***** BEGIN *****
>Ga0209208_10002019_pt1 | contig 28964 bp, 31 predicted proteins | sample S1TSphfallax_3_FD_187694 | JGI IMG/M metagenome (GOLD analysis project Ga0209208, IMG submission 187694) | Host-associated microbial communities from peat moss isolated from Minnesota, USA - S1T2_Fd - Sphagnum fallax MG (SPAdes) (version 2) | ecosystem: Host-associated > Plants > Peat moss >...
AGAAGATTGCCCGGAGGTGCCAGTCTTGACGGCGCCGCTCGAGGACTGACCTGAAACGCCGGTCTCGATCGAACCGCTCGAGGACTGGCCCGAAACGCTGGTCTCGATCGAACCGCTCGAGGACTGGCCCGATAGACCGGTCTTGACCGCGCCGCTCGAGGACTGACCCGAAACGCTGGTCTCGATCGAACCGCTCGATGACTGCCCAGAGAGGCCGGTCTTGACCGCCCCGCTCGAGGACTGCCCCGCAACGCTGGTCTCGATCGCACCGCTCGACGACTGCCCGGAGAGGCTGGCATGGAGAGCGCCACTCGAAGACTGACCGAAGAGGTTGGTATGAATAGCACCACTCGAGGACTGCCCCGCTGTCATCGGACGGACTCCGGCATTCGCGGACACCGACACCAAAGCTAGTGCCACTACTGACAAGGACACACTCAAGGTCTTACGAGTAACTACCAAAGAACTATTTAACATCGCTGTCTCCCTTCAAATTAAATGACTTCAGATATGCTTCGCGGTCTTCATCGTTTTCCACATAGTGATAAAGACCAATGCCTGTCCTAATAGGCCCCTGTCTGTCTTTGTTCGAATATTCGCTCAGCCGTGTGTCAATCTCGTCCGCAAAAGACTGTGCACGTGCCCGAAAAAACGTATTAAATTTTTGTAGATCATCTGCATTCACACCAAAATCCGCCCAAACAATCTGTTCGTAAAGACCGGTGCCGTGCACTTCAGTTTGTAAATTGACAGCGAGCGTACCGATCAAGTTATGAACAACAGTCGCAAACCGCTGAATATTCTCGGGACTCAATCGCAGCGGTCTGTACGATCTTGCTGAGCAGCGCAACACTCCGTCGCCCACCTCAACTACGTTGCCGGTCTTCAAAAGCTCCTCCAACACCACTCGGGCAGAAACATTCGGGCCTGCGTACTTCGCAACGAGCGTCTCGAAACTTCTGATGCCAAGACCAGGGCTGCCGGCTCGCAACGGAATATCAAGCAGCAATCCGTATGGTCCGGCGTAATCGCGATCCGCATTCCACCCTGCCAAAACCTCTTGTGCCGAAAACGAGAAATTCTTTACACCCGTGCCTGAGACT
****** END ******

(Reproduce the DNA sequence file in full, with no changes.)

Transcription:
>Ga0209208_10002019_pt1 | contig 28964 bp, 31 predicted proteins | sample S1TSphfallax_3_FD_187694 | JGI IMG/M metagenome (GOLD analysis project Ga0209208, IMG submission 187694) | Host-associated microbial communities from peat moss isolated from Minnesota, USA - S1T2_Fd - Sphagnum fallax MG (SPAdes) (version 2) | ecosystem: Host-associated > Plants > Peat moss >...
AGAAGATTGCCCGGAGGTGCCAGTCTTGACGGCGCCGCTCGAGGACTGACCTGAAACGCCGGTCTCGATCGAACCGCTCGAGGACTGGCCCGAAACGCTGGTCTCGATCGAACCGCTCGAGGACTGGCCCGATAGACCGGTCTTGACCGCGCCGCTCGAGGACTGACCCGAAACGCTGGTCTCGATCGAACCGCTCGATGACTGCCCAGAGAGGCCGGTCTTGACCGCCCCGCTCGAGGACTGCCCCGCAACGCTGGTCTCGATCGCACCGCTCGACGACTGCCCGGAGAGGCTGGCATGGAGAGCGCCACTCGAAGACTGACCGAAGAGGTTGGTATGAATAGCACCACTCGAGGACTGCCCCGCTGTCATCGGACGGACTCCGGCATTCGCGGACACCGACACCAAAGCTAGTGCCACTACTGACAAGGACACACTCAAGGTCTTACGAGTAACTACCAAAGAACTATTTAACATCGCTGTCTCCCTTCAAATTAAATGACTTCAGATATGCTTCGCGGTCTTCATCGTTTTCCACATAGTGATAAAGACCAATGCCTGTCCTAATAGGCCCCTGTCTGTCTTTGTTCGAATATTCGCTCAGCCGTGTGTCAATCTCGTCCGCAAAAGACTGTGCACGTGCCCGAAAAAACGTATTAAATTTTTGTAGATCATCTGCATTCACACCAAAATCCGCCCAAACAATCTGTTCGTAAAGACCGGTGCCGTGCACTTCAGTTTGTAAATTGACAGCGAGCGTACCGATCAAGTTATGAACAACAGTCGCAAACCGCTGAATATTCTCGGGACTCAATCGCAGCGGTCTGTACGATCTTGCTGAGCAGCGCAACACTCCGTCGCCCACCTCAACTACGTTGCCGGTCTTCAAAAGCTCCTCCAACACCACTCGGGCAGAAACATTCGGGCCTGCGTACTTCGCAACGAGCGTCTCGAAACTTCTGATGCCAAGACCAGGGCTGCCGGCTCGCAACGGAATATCAAGCAGCAATCCGTATGGTCCGGCGTAATCGCGATCCGCATTCCACCCTGCCAAAACCTCTTGTGCCGAAAACGAGAAATTCTTTACACCCGTGCCTGAGACT